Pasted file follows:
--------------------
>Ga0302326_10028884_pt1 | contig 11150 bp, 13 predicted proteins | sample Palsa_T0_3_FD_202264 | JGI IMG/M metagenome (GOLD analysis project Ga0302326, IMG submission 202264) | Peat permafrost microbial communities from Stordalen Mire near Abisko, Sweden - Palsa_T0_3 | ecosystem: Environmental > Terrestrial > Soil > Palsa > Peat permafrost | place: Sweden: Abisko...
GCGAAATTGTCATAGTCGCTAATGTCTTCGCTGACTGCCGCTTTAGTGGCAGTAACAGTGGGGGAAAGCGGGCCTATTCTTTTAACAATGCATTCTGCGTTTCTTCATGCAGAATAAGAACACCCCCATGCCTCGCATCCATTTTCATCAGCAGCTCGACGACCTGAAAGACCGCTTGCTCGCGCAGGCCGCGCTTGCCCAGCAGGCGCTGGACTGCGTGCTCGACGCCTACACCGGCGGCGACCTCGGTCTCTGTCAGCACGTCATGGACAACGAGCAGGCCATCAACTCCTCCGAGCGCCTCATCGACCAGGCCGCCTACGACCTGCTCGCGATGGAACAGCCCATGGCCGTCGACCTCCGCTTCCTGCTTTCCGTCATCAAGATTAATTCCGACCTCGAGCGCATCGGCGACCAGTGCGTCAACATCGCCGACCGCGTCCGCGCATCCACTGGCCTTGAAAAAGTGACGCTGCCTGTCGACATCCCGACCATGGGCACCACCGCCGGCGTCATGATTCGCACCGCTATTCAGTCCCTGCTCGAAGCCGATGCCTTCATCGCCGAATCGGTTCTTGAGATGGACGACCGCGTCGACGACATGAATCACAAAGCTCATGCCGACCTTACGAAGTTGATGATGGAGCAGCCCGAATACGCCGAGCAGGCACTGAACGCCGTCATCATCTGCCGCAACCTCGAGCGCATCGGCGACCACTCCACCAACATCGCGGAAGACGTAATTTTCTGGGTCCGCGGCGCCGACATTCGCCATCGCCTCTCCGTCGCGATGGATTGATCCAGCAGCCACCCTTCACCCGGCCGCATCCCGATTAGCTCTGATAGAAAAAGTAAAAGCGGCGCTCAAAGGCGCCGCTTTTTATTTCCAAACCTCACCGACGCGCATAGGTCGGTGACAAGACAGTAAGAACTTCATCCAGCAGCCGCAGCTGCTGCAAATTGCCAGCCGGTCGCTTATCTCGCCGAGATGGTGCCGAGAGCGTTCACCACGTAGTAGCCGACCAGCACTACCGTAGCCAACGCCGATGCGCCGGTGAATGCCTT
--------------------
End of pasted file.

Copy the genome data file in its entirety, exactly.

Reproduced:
>Ga0302326_10028884_pt1 | contig 11150 bp, 13 predicted proteins | sample Palsa_T0_3_FD_202264 | JGI IMG/M metagenome (GOLD analysis project Ga0302326, IMG submission 202264) | Peat permafrost microbial communities from Stordalen Mire near Abisko, Sweden - Palsa_T0_3 | ecosystem: Environmental > Terrestrial > Soil > Palsa > Peat permafrost | place: Sweden: Abisko...
GCGAAATTGTCATAGTCGCTAATGTCTTCGCTGACTGCCGCTTTAGTGGCAGTAACAGTGGGGGAAAGCGGGCCTATTCTTTTAACAATGCATTCTGCGTTTCTTCATGCAGAATAAGAACACCCCCATGCCTCGCATCCATTTTCATCAGCAGCTCGACGACCTGAAAGACCGCTTGCTCGCGCAGGCCGCGCTTGCCCAGCAGGCGCTGGACTGCGTGCTCGACGCCTACACCGGCGGCGACCTCGGTCTCTGTCAGCACGTCATGGACAACGAGCAGGCCATCAACTCCTCCGAGCGCCTCATCGACCAGGCCGCCTACGACCTGCTCGCGATGGAACAGCCCATGGCCGTCGACCTCCGCTTCCTGCTTTCCGTCATCAAGATTAATTCCGACCTCGAGCGCATCGGCGACCAGTGCGTCAACATCGCCGACCGCGTCCGCGCATCCACTGGCCTTGAAAAAGTGACGCTGCCTGTCGACATCCCGACCATGGGCACCACCGCCGGCGTCATGATTCGCACCGCTATTCAGTCCCTGCTCGAAGCCGATGCCTTCATCGCCGAATCGGTTCTTGAGATGGACGACCGCGTCGACGACATGAATCACAAAGCTCATGCCGACCTTACGAAGTTGATGATGGAGCAGCCCGAATACGCCGAGCAGGCACTGAACGCCGTCATCATCTGCCGCAACCTCGAGCGCATCGGCGACCACTCCACCAACATCGCGGAAGACGTAATTTTCTGGGTCCGCGGCGCCGACATTCGCCATCGCCTCTCCGTCGCGATGGATTGATCCAGCAGCCACCCTTCACCCGGCCGCATCCCGATTAGCTCTGATAGAAAAAGTAAAAGCGGCGCTCAAAGGCGCCGCTTTTTATTTCCAAACCTCACCGACGCGCATAGGTCGGTGACAAGACAGTAAGAACTTCATCCAGCAGCCGCAGCTGCTGCAAATTGCCAGCCGGTCGCTTATCTCGCCGAGATGGTGCCGAGAGCGTTCACCACGTAGTAGCCGACCAGCACTACCGTAGCCAACGCCGATGCGCCGGTGAATGCCTT